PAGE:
Athletes who suffer concussions and career-ending head injuries are no stranger to news headlines. But what happens when a fall during a simple family walk results in a brain injury? That's exactly what happened to me in late January of this year.
It wasn’t any different than any other walk we’ve been on. The kids were with us, and it was a really pleasant, sunny day.
After being inside, contending with the weather, we were thrilled to take advantage of such a nice day.
Up at the house, there wasn’t any snow -- and certainly no ice on the ground.
We were passed by a few Bendites who were more experienced on a January river trail than my husband and I were. They passed by us, wearing spike strips for their shoes.
Still, I hadn’t seen any snow -- and again, no ice to speak of.
Further down the trail, it was a different story. There was a substantial amount of ice under the trees where the sun hadn’t reached, likely in months.
I was most concerned about the kids, and told my husband we needed to turn around, and that being on the trail at that point was a bad idea.
"She was saying, 'This is too icy, let’s turn around,'” my husband recalled. The next moment, “I heard a thump -- it sounded like an ax hitting a tree. And I turned around and saw my wife laying on the ground, out cold."
He was several feet ahead of me at the time. When I came to, I thought I felt fine. I recall thinking I was okay.
My husband says he kept asking if I was sure I was okay. He said he was amazed that I felt okay, because the fall sounded so "horrifying."
I did feel fine at first but that changed pretty quickly.
My husband recalled, "She would try and talk to me and couldn't get the words out, which started to scare me. I knew we were going to the hospital at that point in time."
Fortunately, I was in the emergency room within the hour.
After a traumatic brain injury, doctors say you can experience a lucid interval, or what's called "talk and die syndrome."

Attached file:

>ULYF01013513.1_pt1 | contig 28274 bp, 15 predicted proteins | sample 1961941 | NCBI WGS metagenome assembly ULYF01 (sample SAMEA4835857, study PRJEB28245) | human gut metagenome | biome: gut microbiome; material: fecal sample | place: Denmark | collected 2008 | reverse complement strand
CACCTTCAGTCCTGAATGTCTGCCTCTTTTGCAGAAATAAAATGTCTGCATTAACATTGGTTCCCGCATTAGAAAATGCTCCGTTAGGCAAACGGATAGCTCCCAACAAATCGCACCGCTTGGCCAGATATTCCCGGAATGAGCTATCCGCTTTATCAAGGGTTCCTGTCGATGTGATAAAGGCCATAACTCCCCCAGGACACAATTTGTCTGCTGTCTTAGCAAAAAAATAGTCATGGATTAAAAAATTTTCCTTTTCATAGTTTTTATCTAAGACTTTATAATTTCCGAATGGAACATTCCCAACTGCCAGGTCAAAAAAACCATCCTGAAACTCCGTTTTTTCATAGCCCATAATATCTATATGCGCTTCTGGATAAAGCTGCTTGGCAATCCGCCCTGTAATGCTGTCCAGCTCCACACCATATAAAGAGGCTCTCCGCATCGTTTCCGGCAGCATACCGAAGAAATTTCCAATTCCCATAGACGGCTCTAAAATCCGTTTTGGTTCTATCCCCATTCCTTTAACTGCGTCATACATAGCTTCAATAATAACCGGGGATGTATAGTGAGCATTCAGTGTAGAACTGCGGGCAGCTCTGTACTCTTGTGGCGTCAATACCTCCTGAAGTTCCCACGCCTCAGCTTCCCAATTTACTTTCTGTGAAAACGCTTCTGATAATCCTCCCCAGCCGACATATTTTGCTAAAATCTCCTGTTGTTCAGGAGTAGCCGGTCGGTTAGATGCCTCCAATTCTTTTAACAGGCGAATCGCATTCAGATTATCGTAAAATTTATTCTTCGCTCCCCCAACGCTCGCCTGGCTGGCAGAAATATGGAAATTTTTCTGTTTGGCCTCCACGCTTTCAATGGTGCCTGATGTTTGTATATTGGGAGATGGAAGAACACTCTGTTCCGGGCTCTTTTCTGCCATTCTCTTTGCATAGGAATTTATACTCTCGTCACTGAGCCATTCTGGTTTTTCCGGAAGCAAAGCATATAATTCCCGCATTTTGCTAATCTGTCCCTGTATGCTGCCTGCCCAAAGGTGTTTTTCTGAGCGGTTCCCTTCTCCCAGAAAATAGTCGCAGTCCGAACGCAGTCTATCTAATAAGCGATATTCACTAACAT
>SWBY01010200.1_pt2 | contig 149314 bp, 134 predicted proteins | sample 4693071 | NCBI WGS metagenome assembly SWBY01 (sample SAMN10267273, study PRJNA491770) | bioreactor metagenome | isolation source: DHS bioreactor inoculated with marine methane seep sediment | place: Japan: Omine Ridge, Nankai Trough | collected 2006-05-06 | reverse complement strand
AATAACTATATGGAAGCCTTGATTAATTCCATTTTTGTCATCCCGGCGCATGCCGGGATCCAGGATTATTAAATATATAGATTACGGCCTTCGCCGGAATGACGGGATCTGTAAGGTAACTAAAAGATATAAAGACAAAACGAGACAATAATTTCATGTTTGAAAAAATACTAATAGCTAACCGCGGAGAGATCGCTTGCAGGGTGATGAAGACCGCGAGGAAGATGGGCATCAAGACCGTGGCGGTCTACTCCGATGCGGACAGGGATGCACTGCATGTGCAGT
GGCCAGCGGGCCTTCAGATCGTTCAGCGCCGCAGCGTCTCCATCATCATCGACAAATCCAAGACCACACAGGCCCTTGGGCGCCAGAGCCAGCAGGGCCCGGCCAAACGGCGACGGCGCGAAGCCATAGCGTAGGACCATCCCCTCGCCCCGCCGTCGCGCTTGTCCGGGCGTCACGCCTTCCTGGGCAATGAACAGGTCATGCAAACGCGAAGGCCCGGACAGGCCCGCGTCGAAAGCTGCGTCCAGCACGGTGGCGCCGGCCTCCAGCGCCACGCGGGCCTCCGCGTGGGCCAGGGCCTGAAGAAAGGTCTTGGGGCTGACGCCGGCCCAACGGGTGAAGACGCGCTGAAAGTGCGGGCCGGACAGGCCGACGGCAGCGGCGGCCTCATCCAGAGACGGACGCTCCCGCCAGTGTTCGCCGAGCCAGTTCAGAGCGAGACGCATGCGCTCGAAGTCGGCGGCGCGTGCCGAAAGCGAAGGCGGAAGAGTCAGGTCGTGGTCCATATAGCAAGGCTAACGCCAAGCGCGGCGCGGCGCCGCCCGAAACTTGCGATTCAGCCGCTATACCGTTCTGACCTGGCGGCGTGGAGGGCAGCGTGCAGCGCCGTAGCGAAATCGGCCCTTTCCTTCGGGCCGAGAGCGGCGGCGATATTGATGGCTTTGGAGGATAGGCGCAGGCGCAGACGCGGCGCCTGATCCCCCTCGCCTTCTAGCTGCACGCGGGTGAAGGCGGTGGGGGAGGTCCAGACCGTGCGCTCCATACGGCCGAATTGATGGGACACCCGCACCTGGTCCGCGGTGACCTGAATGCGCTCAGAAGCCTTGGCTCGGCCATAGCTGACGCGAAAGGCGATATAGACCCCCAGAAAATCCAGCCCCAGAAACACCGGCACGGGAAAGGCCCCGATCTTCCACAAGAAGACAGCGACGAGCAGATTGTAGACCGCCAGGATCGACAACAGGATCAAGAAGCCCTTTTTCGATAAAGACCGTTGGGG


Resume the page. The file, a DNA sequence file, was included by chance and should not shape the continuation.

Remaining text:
Dr. James Nelson of The Center describes a lucid interval as common.
He says, "You will feel entirely normal except for having your head hit, but the bleeding is going on at that moment. But you don't know that, and eventually that happens so rapidly, it kills you so fast."
Dr. Chris Graham, my emergency room doctor at St. Charles in Bend, told me I had come in with a “loss of consciousness -- you had headache, persistent nausea, persistent vomiting. You continued to be slow to answer questions."
I had a severe concussion, or what’s referred to as a mild traumatic brain injury.
Dr. Graham says, "Patients with concussion can present differently. No two concussions are alike."
Dr. Nelson added, "The real red flags -- nausea, vomiting, acute neurological changes, visual disturbance. Any of those things, for most people, as a physician being conservative, I'd say it would be good to go get evaluated."
Seeking medical attention is vital in these types of injuries, because you just don’t know if it is a life-or-death situation.
"You may think you're fine, but they may say, 'No -- something is still not right here,'" Nelson said. "So I think your husband was very good in saying, 'Yeah -- lets go get checked.'"
After some time in the hospital, I went home on what they termed “brain rest.”
"What we want to do is really calm the brain down, so absolute rest," said Dr. Nelson.